Sleep Articles

It’s National Stop Snoring Week. Get the facts!

Every year, the British Snoring and Sleep Apnoea Association celebrate National Stop Snoring Week. This annual UK event started on the 23rd April and promotes general awareness of snoring with the message that nobody needs to suffer from this condition: snoring can be treated!

And it’s not just a male problem…

Snoring is not normal but it is common: a 2007 study of 850 men between the ages of 22 to 66 found that 34.6% of them were regularly snoring!1

While men are usually the butt of snoring jokes – indeed most of the images related to snoring feature a frustrated female struggling with their male partner’s snoring – women also suffer from snoring. In fact, it is estimated that there are a whopping 15-million snorers in the UK and 4.5 million of those are thought to be women!

Not all snorers have OSA

However almost everyone who has OSA does snore! It’s a fact that snoring is a main symptom of obstructive sleep apnoea (OSA)2; the link between snoring and sleep apnoea is quite striking: 3 in 10 men and nearly 2 in 10 women who are regular snorers also suffer to some degree from OSA3

 

If you’re not already on treatment, take our online OSA screener test

If you snore and you’re concerned that you may suffer from obstructive sleep apnoea, take our online test that combines two OSA screening tools: STOP-BANG and the Epworth Sleepiness Scales.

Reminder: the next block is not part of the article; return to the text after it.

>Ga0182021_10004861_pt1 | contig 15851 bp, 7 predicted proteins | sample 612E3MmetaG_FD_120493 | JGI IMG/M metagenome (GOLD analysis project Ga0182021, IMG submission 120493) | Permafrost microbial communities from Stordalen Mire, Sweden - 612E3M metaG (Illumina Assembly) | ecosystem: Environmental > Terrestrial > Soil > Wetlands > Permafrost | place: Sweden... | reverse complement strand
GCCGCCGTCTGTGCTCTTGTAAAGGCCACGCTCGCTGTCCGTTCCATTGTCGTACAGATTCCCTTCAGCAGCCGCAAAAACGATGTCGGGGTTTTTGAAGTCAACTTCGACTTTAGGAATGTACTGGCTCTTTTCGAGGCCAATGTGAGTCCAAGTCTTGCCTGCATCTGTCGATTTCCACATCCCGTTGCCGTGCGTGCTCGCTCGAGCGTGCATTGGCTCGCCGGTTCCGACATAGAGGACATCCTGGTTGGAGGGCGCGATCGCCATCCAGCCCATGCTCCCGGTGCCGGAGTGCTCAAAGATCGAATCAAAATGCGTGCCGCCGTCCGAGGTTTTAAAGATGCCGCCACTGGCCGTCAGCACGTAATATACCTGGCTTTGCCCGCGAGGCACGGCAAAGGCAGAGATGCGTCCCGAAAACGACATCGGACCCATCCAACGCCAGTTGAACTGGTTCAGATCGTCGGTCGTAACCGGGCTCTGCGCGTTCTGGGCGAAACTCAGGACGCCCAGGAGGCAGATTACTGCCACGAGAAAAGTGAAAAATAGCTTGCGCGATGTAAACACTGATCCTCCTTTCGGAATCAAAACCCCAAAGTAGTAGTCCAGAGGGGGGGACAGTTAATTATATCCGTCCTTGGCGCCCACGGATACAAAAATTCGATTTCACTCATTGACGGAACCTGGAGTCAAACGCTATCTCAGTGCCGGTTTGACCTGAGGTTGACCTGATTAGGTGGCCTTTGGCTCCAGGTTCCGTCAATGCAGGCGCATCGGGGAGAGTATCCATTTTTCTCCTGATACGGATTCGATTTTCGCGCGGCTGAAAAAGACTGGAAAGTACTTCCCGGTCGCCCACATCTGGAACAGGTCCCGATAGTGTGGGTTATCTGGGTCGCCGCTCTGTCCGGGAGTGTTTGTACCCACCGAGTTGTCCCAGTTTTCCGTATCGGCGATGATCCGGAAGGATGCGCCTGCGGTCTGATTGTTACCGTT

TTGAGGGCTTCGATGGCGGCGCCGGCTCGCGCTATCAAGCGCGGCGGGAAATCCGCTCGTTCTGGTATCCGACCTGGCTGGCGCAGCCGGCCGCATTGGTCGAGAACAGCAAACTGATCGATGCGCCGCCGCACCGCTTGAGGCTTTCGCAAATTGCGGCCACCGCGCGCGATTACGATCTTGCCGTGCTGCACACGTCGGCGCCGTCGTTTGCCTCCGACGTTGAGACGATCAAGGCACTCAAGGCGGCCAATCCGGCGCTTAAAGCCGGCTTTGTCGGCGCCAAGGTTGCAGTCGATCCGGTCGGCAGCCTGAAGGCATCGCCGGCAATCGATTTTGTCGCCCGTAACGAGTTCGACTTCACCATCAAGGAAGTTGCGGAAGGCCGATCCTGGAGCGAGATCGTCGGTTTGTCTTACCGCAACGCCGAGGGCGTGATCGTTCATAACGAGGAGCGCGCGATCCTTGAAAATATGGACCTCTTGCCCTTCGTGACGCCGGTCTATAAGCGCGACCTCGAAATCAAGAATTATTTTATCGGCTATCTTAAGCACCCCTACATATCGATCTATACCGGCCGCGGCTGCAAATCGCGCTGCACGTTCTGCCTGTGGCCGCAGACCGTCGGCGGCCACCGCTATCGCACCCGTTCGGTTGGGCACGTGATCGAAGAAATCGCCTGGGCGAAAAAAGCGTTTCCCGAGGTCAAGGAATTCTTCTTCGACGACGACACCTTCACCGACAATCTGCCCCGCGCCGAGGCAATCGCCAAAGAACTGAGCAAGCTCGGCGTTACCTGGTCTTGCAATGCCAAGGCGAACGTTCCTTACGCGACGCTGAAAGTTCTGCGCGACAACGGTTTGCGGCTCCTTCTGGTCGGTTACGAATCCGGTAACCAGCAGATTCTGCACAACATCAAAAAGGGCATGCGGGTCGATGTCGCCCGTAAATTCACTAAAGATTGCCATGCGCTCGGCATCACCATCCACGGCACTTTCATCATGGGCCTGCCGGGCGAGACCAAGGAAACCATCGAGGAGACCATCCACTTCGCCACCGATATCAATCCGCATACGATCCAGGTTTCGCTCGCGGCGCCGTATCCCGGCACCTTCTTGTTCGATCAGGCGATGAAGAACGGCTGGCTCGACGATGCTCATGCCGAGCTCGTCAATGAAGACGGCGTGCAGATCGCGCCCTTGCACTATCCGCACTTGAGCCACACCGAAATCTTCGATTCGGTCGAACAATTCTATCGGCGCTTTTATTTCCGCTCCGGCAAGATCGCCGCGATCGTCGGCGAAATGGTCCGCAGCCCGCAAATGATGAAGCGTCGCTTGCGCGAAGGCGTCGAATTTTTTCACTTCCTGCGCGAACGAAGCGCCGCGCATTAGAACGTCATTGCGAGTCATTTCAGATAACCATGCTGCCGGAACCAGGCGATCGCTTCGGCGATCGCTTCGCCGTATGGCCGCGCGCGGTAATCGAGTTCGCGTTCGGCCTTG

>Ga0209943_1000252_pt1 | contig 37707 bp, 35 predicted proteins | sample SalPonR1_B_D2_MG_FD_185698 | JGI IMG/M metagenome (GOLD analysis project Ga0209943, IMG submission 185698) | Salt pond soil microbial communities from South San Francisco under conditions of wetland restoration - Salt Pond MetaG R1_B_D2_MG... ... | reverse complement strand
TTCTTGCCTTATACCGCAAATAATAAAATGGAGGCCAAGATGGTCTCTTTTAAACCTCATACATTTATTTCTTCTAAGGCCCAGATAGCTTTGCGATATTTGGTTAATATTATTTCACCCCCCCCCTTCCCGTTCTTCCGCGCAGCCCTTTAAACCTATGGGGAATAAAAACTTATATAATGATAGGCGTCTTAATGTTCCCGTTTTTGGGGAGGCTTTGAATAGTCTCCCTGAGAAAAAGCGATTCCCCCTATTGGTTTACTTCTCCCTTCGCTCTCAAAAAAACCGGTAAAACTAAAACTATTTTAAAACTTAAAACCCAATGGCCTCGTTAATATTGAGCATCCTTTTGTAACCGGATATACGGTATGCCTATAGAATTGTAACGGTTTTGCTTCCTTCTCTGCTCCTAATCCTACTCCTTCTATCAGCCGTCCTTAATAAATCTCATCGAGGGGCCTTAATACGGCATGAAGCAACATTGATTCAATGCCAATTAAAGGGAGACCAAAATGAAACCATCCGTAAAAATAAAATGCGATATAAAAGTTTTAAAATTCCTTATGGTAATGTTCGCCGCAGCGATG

This test is simple and strictly confidential (we don’t capture your answers or your personal details) and the result will provide you with an indication of the how likely it is that you have OSA.

Note that this test is not a diagnosis of OSA nor should it replace a consultation with your GP or healthcare provider if you suspect you may have OSA.

Get the facts on Snoring & OSA

We’ve put together a list of our 20 favourite facts about snoring & Obstructive Sleep Apnoea (OSA) in the easy-to-read infographic below. So let’s get the nation talking about it during National Stop Snoring Week!

 

 

1 Teculescu D & al. Habitual snoring. Prevalence and risk factors in a sample of the French male population. Revue des Maladies Respiratoires, 2007 Mar, 24(3 Pt 1):281-7.

2 Meslier N, Racineux JL. Ronflement et syndrome de haute résistance. Rev Mal Respir 2004 ; 21 : 2S35-2S42.

3 Young T et al. The occurrence of sleep-disordered breathing among middle-aged adults. N Engl J Med 1993; 328(17):1230–5.

4 Vecchierini MF & al. A custom-made mandibular repositioning device for obstructive sleep apnoea-hypopnoea syndrome: the ORCADES study. Sleep Med. 2016 Mar;19:131-40. doi: 10.1016.

This blog post contains general information about medical conditions and treatments. It is not intended to be a substitute for professional medical advice, diagnosis or treatment. The information is not advice, and should not be treated as such. You must not rely on the information on this website as an alternative to medical advice from your doctor or other professional healthcare provider.

If you have any specific questions about any medical matter, you should consult your doctor or other professional healthcare provider. If you think you may be suffering from any medical condition, you should seek immediate medical attention. You should never delay seeking medical advice, disregard medical advice, or discontinue medical treatment because of information on this website. The views expressed on this blog and website have no relation to those of any academic, hospital, practice, or other institution with which the authors are affiliated and do not directly reflect the views of ResMed or any of its subsidiaries or affiliates.

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